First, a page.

ON HAND: Returning to your roots

This originally appeared in The Tactile Mind Weekly in Trudy’s ON HAND column.

On a recent episode of 60 MINUTES, Mike Wallace reported that African Americans were moving back to the south to reclaim their heritage, intentionally choosing to live in black neighborhoods and areas. As I watched the segment, I quickly saw the similarities among deaf people who intentionally choose to live a “deaf life”–marrying deaf people, living in areas where many deaf people live, and using ASL without guilt or shame.

I just moved to a “deaf-school town”–a deaf school is located here–nearly 20 years after swearing I would never live in one again. Back then, I felt as if living in a deaf-school town was unrealistic and unhealthy. But you know what? I love living here.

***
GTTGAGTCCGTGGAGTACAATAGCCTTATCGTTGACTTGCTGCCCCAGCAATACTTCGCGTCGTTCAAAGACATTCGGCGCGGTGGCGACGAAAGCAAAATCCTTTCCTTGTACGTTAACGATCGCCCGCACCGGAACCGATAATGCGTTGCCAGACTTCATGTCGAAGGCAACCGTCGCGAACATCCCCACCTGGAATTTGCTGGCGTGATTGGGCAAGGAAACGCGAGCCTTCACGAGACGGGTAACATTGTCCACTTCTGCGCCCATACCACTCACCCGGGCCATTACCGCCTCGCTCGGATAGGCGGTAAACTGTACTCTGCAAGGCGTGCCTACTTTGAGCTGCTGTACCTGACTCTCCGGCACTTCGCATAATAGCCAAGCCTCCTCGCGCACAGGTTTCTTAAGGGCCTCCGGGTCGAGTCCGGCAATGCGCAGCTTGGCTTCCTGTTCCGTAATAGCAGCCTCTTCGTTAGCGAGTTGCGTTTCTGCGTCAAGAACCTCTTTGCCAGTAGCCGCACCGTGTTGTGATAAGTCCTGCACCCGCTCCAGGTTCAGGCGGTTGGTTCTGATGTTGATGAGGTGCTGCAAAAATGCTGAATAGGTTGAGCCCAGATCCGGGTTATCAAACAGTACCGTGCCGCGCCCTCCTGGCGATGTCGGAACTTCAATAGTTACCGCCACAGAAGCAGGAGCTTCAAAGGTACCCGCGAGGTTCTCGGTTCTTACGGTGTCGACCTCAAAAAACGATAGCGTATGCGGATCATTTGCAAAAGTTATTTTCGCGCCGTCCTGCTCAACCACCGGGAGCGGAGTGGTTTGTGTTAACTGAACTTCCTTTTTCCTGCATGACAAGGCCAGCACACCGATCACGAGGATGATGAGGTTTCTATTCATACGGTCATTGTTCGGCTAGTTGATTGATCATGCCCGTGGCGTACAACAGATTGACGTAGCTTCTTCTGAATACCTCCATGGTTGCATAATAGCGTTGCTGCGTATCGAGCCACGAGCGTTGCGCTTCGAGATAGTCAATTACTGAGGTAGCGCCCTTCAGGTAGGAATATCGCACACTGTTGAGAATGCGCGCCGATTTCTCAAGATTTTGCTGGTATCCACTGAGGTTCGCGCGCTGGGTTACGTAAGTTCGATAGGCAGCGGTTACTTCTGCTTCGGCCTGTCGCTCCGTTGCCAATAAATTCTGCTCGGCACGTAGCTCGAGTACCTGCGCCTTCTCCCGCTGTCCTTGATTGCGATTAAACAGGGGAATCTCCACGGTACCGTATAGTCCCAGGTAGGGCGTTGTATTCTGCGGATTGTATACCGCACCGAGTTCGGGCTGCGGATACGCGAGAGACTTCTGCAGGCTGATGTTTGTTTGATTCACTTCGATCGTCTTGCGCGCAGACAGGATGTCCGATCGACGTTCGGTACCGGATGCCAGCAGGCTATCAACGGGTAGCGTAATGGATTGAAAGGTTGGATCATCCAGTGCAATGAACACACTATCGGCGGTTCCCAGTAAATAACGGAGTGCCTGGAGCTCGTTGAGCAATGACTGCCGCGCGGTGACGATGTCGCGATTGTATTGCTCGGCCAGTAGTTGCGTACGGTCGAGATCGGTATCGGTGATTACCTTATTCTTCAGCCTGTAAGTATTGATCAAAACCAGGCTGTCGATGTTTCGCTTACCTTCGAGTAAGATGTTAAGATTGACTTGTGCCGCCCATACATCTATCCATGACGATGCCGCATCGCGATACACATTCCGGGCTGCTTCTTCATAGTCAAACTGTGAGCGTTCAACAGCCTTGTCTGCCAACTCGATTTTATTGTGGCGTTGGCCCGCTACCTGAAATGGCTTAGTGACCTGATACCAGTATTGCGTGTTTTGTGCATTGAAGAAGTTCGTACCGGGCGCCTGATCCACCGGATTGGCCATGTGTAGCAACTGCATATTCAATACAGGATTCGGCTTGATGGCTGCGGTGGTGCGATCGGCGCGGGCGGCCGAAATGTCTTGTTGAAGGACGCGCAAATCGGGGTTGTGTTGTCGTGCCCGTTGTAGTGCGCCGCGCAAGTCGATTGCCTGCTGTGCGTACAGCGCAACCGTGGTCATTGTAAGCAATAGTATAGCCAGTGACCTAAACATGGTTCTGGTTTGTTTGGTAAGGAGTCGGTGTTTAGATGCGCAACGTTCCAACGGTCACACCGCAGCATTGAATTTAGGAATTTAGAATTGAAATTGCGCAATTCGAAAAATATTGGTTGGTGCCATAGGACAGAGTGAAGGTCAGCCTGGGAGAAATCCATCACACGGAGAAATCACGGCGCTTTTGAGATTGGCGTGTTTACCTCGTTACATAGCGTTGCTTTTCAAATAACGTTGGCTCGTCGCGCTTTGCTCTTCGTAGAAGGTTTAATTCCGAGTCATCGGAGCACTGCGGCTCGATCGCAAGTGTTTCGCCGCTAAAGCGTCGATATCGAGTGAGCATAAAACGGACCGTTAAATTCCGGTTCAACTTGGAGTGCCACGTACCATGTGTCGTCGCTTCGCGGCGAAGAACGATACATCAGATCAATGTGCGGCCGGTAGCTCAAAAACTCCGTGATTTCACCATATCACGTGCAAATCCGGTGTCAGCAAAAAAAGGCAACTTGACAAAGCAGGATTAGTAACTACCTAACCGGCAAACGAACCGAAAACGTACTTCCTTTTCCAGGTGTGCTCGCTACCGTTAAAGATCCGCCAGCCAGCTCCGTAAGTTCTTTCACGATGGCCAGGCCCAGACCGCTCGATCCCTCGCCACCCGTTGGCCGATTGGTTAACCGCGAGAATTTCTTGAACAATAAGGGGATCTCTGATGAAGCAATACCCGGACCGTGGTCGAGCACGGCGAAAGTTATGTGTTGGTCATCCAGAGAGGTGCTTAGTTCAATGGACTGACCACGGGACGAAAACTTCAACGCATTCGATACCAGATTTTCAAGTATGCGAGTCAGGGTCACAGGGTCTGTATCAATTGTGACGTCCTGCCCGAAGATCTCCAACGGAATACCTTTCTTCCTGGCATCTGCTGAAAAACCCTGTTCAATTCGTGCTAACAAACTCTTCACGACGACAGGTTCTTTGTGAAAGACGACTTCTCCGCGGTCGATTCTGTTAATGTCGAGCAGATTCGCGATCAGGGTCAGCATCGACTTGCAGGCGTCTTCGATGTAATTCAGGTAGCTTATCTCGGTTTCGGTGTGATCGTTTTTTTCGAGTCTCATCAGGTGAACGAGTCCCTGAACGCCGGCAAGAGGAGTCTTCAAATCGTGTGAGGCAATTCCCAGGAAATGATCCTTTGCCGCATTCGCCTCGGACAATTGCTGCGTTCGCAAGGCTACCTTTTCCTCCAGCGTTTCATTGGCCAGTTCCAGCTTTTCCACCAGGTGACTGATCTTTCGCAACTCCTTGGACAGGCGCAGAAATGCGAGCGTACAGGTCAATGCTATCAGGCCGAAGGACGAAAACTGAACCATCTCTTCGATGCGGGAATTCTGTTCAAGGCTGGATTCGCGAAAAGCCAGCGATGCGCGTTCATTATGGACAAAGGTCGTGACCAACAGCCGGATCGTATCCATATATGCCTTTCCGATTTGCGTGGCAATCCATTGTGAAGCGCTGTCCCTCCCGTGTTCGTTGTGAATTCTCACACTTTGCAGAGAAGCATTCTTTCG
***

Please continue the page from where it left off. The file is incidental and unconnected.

I appreciate living in such a deaf-friendly town. I love having so many resources at my fingertips. I love being in a Deaf environment. Mind you, I socialize with hearing people, too (it’d be impossible not to).

But most of all, I love not having to explain my language and life choices. Perhaps it is best explained by a comment on the show: “I was so excited about being at a place where I could just kind of be myself and let my hair down,” remembers [preacher Cynthia] Hale. “I didn’t have to prove anything to anybody. And I think that’s what causes people of any race, any culture, to self-segregate.”

I nodded in understanding when Wallace said, “But for blacks, it’s coming back to their roots. Many who’ve moved South say they feel they’ve come home.” I certainly feel like I’ve returned to my roots.

See the full 60 MINUTES story at
www.cbsnews.com/stories/2003/06/12/60minutes/main558375.shtml

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